In 2012, when I began as Director of Early Childhood Education at a URJ congregation, I had never heard of Early Childhood Educators of Reform Judaism. I had been a director at a JCC and knew JCCA, a director at a University and knew NAEYC and Head Start, and I had taught religious school at both Reform and Conservative Congregations and was very familiar with the National Association of Temple Educators (now Association of Reform Jewish Educators – ARJE), the URJ, USCJ, and CCAR. Nevertheless, I did not know that there was such a thing as ECE-RJ.
I had not been on the job long when I received a phone call from Cathy Rolland. (I imagine right now there are ECE-RJ members around the country saying, “I did too!”). I do not remember much of the conversation except for thinking “What is ECE-RJ? Who is this person? How did she know about me? and, “When can I meet her because she sounds amazing?” Cathy convinced a very skeptical me to join ECE-RJ and register for the next conference. I signed up, not knowing what I was getting myself into, yet knowing I wanted to meet Cathy. I was not disappointed. Everyone at the Morristown conference knew Cathy and Cathy knew everyone. How could one person know so much about early childhood Jewish education in the Reform movement across North America? How is one person able to have such a positive impact, directly and indirectly, on so many educators, families, and young children?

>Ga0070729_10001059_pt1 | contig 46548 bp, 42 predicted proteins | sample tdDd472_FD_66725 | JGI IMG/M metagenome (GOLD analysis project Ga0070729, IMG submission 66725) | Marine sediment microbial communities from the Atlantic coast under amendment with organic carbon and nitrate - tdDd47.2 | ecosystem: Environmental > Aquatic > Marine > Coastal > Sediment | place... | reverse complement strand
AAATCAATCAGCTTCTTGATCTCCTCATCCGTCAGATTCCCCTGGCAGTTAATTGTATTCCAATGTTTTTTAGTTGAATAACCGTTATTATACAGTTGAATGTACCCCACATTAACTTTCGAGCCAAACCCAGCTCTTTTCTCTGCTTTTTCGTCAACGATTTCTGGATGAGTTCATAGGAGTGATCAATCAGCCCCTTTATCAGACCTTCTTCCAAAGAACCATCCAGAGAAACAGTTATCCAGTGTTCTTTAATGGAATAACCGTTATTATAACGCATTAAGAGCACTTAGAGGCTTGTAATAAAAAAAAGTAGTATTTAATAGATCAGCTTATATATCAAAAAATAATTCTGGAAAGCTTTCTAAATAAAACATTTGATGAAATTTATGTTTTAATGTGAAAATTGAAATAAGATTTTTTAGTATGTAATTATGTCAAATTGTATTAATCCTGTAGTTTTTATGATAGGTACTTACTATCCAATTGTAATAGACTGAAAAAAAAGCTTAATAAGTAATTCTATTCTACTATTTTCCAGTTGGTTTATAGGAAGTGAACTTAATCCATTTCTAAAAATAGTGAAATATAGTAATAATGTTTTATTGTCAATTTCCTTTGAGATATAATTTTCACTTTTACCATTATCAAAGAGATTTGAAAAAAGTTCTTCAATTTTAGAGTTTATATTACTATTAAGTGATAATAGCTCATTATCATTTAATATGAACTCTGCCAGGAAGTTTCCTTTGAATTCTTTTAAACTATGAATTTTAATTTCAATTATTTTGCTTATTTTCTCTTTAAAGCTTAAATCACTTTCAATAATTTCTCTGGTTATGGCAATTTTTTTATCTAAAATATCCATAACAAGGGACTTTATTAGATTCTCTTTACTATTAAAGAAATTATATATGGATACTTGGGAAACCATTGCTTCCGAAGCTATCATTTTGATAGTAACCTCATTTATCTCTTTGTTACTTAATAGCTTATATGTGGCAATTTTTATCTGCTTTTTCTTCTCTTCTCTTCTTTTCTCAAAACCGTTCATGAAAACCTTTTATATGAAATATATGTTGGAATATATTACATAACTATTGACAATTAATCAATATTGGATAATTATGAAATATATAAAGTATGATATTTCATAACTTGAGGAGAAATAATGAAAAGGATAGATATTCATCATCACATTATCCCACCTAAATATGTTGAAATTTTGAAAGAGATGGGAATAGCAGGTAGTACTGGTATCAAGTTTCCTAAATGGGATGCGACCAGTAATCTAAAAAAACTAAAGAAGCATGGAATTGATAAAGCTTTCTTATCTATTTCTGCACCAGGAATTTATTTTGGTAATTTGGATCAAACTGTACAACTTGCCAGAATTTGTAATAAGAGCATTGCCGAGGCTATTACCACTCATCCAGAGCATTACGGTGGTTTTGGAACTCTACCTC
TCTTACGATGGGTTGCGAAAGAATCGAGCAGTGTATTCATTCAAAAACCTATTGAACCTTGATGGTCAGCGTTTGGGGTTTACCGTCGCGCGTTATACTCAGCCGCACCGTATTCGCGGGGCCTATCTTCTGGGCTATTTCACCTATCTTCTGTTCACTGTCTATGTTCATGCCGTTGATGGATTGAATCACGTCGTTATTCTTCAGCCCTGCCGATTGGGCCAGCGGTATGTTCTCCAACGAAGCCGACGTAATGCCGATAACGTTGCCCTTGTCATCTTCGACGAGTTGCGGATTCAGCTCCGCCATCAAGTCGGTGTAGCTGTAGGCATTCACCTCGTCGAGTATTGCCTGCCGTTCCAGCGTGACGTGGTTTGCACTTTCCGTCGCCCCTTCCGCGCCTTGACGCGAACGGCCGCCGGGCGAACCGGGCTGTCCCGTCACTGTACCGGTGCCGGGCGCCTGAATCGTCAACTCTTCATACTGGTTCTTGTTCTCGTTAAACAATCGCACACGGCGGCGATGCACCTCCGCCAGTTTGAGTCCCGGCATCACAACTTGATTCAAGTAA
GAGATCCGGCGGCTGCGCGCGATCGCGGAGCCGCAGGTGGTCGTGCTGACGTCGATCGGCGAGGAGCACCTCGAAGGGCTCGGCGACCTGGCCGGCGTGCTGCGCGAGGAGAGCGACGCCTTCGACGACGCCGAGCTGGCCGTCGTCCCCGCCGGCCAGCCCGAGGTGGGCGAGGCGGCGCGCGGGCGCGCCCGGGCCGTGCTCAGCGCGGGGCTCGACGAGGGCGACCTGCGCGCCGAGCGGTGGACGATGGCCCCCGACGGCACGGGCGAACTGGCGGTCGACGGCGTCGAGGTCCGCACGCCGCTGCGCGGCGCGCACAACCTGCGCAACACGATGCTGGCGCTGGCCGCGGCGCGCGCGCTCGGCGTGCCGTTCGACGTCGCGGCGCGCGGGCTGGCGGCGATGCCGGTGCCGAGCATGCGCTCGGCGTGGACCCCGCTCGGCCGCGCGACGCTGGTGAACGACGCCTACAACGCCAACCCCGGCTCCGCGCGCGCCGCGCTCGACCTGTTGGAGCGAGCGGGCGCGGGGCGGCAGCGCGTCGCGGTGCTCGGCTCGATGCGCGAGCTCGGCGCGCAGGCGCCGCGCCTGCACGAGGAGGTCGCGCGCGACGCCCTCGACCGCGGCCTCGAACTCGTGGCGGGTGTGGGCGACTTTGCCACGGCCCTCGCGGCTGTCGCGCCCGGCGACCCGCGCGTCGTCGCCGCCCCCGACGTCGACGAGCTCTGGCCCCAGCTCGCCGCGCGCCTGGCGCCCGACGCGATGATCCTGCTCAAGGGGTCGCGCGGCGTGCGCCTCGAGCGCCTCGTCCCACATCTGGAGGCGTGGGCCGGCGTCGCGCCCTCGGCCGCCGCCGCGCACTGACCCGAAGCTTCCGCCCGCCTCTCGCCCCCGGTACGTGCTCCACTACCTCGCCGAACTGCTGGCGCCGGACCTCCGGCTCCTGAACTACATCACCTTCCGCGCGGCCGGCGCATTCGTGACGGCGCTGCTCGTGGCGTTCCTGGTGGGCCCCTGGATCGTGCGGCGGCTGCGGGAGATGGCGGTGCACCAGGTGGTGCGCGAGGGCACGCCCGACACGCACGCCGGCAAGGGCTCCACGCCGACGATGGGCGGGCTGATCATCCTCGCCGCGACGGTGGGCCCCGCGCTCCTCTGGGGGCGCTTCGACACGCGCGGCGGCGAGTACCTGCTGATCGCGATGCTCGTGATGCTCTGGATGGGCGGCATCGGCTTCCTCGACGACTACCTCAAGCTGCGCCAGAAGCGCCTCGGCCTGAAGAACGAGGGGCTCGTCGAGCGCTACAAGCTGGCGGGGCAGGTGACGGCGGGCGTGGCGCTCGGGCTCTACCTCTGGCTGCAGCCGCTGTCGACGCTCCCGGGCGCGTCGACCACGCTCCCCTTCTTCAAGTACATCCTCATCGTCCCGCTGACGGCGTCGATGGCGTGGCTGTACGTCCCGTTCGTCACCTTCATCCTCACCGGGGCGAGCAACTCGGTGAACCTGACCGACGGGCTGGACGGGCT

I quickly learned that Cathy, along with a few other directors of early childhood centers in Reform congregations, had created ECE-RJ as a way to bring together early education professionals to collaborate in new ways in the field of early childhood Jewish education. Cathy and her cohort designed an organization in which early childhood Jewish education as a profession would be recognized and elevated. An organization where ideas could be shared, support would be provided, important issues could be discussed, and high-quality professional development would be offered. We, ECE-RJ, are Cathy’s baby.
A very fast eight and half years later, Cathy has continued to have an incredible impact on me, on ECE-RJ, on our members, and the centers, congregations, and schools in which we work. This, in turn, affects our educators, children, and families, and the future of early childhood Jewish education and Jewish life. Each family and each child that walks through our programs leaves with a little bit of Cathy in them. Cathy has pushed me, guided me, co-constructed with me, taught me, laughed with me, and cried with me. She has become a dear friend.
The URJ, in their good sense, has moved Cathy to a new position (Senior Director, Emerging Networks/Families with Young Children) where her reach will be even broader and her influence will go beyond ECE-RJ and families with young children. Cathy has done an amazing job raising her baby, ECE-RJ, and we will continue to grow with our new liaison, Rachel Margolis (more on Rachel in January). However, I am not letting Cathy off the hook so easily. She is still my friend and teacher, and a friend and teacher to all of ECE-RJ. And I have her phone number!
On behalf of all of ECE-RJ, I want to thank Cathy Rolland for all that she has done for us and for early childhood Jewish education. Cathy, your work has been immeasurable. Hazak hazak v’nitchazek, be strong, be strong and we will be strengthened.